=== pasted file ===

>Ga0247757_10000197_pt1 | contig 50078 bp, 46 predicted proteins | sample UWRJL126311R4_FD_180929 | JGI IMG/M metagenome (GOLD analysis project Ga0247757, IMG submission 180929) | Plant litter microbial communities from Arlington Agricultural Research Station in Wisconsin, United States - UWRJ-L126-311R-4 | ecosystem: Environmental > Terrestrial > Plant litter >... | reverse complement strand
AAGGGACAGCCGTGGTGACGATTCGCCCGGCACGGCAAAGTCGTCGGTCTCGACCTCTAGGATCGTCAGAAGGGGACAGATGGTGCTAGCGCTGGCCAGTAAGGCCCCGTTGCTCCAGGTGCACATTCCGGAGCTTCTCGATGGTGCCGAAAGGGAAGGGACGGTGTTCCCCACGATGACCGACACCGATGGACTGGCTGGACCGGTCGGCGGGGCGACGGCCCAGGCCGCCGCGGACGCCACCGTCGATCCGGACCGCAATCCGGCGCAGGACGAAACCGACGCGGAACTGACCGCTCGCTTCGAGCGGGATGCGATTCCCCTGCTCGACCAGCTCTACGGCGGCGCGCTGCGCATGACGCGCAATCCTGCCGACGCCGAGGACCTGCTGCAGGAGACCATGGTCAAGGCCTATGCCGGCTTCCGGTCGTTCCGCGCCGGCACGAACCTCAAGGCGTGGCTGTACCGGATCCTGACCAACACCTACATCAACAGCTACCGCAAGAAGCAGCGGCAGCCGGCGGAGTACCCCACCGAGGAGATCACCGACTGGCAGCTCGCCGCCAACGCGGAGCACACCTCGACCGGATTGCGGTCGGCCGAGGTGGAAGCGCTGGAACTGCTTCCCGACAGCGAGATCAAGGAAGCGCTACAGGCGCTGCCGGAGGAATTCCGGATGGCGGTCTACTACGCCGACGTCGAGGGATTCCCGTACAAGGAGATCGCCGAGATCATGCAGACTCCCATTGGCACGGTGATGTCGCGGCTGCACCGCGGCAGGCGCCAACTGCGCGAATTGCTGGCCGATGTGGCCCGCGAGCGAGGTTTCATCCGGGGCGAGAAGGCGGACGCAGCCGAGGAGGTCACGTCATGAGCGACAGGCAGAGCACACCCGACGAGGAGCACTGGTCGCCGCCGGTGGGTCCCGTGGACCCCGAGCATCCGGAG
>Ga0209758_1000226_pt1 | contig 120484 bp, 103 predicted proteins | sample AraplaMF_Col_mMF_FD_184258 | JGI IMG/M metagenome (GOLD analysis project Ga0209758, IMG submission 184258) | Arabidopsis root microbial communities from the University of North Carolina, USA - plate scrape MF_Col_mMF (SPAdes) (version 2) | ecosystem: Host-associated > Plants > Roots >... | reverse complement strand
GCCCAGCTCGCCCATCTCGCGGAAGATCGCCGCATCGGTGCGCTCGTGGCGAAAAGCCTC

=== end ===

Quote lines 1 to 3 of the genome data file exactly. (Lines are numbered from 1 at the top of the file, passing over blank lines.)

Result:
>Ga0247757_10000197_pt1 | contig 50078 bp, 46 predicted proteins | sample UWRJL126311R4_FD_180929 | JGI IMG/M metagenome (GOLD analysis project Ga0247757, IMG submission 180929) | Plant litter microbial communities from Arlington Agricultural Research Station in Wisconsin, United States - UWRJ-L126-311R-4 | ecosystem: Environmental > Terrestrial > Plant litter >... | reverse complement strand
AAGGGACAGCCGTGGTGACGATTCGCCCGGCACGGCAAAGTCGTCGGTCTCGACCTCTAGGATCGTCAGAAGGGGACAGATGGTGCTAGCGCTGGCCAGTAAGGCCCCGTTGCTCCAGGTGCACATTCCGGAGCTTCTCGATGGTGCCGAAAGGGAAGGGACGGTGTTCCCCACGATGACCGACACCGATGGACTGGCTGGACCGGTCGGCGGGGCGACGGCCCAGGCCGCCGCGGACGCCACCGTCGATCCGGACCGCAATCCGGCGCAGGACGAAACCGACGCGGAACTGACCGCTCGCTTCGAGCGGGATGCGATTCCCCTGCTCGACCAGCTCTACGGCGGCGCGCTGCGCATGACGCGCAATCCTGCCGACGCCGAGGACCTGCTGCAGGAGACCATGGTCAAGGCCTATGCCGGCTTCCGGTCGTTCCGCGCCGGCACGAACCTCAAGGCGTGGCTGTACCGGATCCTGACCAACACCTACATCAACAGCTACCGCAAGAAGCAGCGGCAGCCGGCGGAGTACCCCACCGAGGAGATCACCGACTGGCAGCTCGCCGCCAACGCGGAGCACACCTCGACCGGATTGCGGTCGGCCGAGGTGGAAGCGCTGGAACTGCTTCCCGACAGCGAGATCAAGGAAGCGCTACAGGCGCTGCCGGAGGAATTCCGGATGGCGGTCTACTACGCCGACGTCGAGGGATTCCCGTACAAGGAGATCGCCGAGATCATGCAGACTCCCATTGGCACGGTGATGTCGCGGCTGCACCGCGGCAGGCGCCAACTGCGCGAATTGCTGGCCGATGTGGCCCGCGAGCGAGGTTTCATCCGGGGCGAGAAGGCGGACGCAGCCGAGGAGGTCACGTCATGAGCGACAGGCAGAGCACACCCGACGAGGAGCACTGGTCGCCGCCGGTGGGTCCCGTGGACCCCGAGCATCCGGAG
>Ga0209758_1000226_pt1 | contig 120484 bp, 103 predicted proteins | sample AraplaMF_Col_mMF_FD_184258 | JGI IMG/M metagenome (GOLD analysis project Ga0209758, IMG submission 184258) | Arabidopsis root microbial communities from the University of North Carolina, USA - plate scrape MF_Col_mMF (SPAdes) (version 2) | ecosystem: Host-associated > Plants > Roots >... | reverse complement strand